If you’re interested in knowing more, simply drop me a line at dariowriter (at-sign) gmail (dot) com. You can find my rates here, as well as references from current clients.

“I’m delighted at each opportunity to work with Dario Ciriello, who vastly improves my story and writing with every editing pass. He works with warmth and compassion to boot, supporting me as a writer and a person as we puzzle out thorny writing issues that would otherwise be demoralizing to tackle on my own. Dario has edited three of my novels so far, and I look forward to a long-term working relationship together.”

William Hertling, author of the highly-acclaimed 2016 tech thriller “Kill Process” and the hit “Avogadro Corp.” series of SF/tech thrillers.   http://www.williamhertling.com

Notes

1 For this purposes of this article, I’m using the term “indie” to include self-published authors

Check out my guest post, “Breathe! The Copyeditor has your Back” at Fiction University

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Questioning Critique

It’s been said that a writer fluctuates between believing they’re the best writer in the world and the worst writer in the world—and in some cases, that they hold both views at the same time.

The point is well-made. When the creative faculty is fully engaged and the characters on the page writhe and pulse with life, the writer is in heaven; but when the inbuilt editor that any good writer possesses kicks in, or the work runs aground on any of a myriad possible shoals, the writer is convinced his work is crap.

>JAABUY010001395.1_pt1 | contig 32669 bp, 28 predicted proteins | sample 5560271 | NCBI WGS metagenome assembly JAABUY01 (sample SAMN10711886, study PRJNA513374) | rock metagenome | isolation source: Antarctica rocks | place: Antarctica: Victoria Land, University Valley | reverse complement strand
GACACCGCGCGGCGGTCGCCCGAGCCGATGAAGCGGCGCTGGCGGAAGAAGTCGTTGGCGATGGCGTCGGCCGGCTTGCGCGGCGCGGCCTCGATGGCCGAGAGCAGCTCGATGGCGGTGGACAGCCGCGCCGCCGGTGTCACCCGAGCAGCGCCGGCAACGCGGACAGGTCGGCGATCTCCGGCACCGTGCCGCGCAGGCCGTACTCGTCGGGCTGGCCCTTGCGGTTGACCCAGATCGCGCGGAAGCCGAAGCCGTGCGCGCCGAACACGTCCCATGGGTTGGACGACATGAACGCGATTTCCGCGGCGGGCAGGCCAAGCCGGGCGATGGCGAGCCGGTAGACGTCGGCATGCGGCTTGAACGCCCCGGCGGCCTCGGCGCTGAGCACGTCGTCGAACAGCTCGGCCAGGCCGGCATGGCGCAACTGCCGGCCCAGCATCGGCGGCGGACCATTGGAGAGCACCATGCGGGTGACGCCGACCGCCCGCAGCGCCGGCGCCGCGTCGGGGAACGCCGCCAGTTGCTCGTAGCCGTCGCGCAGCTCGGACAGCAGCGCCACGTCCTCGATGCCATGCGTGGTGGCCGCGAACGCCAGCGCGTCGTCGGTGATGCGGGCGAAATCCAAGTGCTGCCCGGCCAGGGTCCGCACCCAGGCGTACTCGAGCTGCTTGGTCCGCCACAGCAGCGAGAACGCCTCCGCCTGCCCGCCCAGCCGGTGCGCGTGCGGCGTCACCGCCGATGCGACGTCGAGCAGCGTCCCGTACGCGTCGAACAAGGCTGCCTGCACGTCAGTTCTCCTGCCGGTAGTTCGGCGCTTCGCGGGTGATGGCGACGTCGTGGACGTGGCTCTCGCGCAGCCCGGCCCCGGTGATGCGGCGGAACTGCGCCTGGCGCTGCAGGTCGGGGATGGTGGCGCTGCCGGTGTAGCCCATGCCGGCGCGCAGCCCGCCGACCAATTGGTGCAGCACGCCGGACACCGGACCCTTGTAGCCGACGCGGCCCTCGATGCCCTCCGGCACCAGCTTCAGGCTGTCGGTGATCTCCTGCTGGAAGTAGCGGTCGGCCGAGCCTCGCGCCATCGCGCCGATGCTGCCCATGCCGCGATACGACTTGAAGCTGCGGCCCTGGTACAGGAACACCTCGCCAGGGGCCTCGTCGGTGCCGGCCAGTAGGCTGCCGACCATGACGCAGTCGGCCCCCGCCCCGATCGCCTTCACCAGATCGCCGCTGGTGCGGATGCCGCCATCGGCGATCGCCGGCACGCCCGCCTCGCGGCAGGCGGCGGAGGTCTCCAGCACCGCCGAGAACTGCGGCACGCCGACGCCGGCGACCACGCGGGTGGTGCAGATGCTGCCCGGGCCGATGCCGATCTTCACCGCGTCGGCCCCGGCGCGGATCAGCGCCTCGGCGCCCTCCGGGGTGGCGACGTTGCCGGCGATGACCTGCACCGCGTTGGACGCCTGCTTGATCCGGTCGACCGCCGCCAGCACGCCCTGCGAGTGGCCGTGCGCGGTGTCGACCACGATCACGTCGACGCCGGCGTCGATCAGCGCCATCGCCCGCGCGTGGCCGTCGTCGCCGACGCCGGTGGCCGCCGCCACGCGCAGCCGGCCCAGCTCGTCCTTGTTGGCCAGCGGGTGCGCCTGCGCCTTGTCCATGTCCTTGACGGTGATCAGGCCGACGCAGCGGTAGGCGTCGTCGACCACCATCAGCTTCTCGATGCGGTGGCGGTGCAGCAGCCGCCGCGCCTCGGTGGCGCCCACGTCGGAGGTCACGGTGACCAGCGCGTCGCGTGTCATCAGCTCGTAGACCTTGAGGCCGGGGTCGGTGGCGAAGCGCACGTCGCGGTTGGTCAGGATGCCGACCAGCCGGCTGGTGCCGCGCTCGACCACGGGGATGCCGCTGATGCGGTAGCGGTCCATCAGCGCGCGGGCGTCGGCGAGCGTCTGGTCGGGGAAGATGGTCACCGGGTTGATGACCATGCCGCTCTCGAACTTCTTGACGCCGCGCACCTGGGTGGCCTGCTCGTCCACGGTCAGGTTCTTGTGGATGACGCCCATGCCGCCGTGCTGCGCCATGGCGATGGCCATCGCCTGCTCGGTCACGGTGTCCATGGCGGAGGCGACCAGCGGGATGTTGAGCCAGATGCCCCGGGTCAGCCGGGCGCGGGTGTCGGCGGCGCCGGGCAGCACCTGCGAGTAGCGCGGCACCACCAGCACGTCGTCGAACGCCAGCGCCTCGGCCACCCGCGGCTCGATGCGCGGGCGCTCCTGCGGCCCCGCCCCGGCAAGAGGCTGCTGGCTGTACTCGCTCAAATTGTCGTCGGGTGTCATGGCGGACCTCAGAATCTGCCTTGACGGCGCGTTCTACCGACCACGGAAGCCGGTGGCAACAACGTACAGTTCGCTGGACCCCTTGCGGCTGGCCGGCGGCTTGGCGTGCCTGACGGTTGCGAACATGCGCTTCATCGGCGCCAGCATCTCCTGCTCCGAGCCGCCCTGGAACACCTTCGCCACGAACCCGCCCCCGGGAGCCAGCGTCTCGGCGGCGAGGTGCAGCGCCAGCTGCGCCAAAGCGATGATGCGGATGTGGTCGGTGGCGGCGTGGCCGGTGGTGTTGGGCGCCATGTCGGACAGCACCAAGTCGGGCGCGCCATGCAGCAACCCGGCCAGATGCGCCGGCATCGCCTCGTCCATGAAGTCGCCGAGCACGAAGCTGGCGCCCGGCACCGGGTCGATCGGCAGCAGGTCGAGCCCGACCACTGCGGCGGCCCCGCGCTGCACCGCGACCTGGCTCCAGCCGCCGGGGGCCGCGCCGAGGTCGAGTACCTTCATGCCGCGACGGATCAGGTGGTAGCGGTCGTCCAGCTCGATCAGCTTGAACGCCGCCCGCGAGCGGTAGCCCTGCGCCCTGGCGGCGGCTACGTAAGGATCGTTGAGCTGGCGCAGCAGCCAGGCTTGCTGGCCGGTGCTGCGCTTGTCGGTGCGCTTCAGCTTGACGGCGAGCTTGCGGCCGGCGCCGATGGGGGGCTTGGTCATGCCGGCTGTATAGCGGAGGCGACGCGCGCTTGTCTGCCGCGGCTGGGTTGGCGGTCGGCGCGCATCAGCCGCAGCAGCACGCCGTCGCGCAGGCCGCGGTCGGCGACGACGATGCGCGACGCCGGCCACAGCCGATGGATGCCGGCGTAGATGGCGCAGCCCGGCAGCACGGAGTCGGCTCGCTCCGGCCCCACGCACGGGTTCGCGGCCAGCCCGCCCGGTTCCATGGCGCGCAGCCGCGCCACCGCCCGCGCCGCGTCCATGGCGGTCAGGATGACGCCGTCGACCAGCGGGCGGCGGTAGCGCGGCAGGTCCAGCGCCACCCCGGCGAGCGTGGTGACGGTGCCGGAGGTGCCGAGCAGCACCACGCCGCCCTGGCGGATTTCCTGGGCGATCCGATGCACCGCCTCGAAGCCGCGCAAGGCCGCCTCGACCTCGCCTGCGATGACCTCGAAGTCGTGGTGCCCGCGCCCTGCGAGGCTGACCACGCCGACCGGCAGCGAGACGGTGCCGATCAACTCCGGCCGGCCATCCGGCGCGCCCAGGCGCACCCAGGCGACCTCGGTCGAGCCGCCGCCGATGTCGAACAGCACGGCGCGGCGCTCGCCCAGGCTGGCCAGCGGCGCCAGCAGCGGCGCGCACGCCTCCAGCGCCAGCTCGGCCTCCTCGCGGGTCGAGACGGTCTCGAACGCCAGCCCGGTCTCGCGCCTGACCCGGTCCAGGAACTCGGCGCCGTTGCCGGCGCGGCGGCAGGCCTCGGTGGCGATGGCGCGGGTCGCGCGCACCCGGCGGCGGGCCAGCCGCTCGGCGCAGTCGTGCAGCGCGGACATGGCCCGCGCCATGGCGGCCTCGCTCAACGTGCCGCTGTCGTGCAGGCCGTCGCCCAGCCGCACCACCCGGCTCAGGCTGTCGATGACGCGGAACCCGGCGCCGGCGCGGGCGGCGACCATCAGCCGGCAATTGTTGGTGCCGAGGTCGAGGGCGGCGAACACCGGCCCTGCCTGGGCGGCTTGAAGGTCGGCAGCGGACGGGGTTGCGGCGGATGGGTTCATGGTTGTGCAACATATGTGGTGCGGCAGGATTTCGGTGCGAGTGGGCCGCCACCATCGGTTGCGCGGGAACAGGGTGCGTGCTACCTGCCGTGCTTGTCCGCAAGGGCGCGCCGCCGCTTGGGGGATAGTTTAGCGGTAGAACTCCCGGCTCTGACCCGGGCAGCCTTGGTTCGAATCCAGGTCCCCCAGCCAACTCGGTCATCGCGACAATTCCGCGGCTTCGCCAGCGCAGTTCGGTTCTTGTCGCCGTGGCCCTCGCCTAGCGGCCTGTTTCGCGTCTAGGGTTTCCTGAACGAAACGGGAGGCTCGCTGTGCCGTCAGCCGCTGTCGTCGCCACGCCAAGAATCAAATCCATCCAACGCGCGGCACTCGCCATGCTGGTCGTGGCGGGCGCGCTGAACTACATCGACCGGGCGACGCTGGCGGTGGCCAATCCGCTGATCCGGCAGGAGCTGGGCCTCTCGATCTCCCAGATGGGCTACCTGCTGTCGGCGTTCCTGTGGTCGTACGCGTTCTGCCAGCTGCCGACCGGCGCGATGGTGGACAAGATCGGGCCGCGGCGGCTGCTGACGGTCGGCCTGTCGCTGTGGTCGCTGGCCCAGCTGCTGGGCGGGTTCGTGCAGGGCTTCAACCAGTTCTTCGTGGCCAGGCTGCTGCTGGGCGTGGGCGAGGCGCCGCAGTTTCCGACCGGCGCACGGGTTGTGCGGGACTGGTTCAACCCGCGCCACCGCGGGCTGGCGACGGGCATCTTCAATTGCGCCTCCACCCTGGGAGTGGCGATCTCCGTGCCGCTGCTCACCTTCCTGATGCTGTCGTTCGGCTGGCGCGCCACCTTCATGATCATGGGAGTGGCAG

Writers work in isolation. They’re very close to their work. And a piece of fiction is a dynamic, interdependent, sometimes fantastically complex web of forces and relationships. It’s therefore vital, as the work approaches its final completion, for the writer to get outside feedback.

Over the last dozen years I’ve participated in or mentored several critique groups, as well as founding one (“Written in Blood”) several of whose members are now widely published and have even won major awards. I firmly believe in the now standard writer’s group critique process.

And yet I’ve begun to see its limitations. Bear with me as I approach my point obliquely.

I’ve written elsewhere on this blog about my dislike of the way the publishing industry, steered as it is by suits and the pressing imperatives of the market, is increasingly adopting the Hollywood approach, where everyone gets input on the final result. I personally know of several authors whose book was turned down by a publisher because the marketing department had issues with it (sometimes just because it didn’t fit a clear category) despite the fact that the editorial team were unanimous in approving and wanting to acquire it.

My point is that when we try to second-guess, we can always, always find issues; and in addressing those issues, we end up making so many changes that we can suck all the life and uniqueness out of a work. Today, a book is first critiqued, often multiple times, before going to the author’s agent, who often initiates a whole new round of revisions; and then the same occurs at the publishing house. This in my view is why so many genre books today seem generic, formulaic, and about as exciting as the kind of art that hangs in bank lobbies and Comfort Inn rooms.

I’m beginning to think that the word “critique” itself is problematic (the etymology goes back to the Greek word, krites, a judge) and tends to slant the process towards fault-finding; “evaluation” may ultimately be closer to what a writer needs, but I’m probably splitting hairs.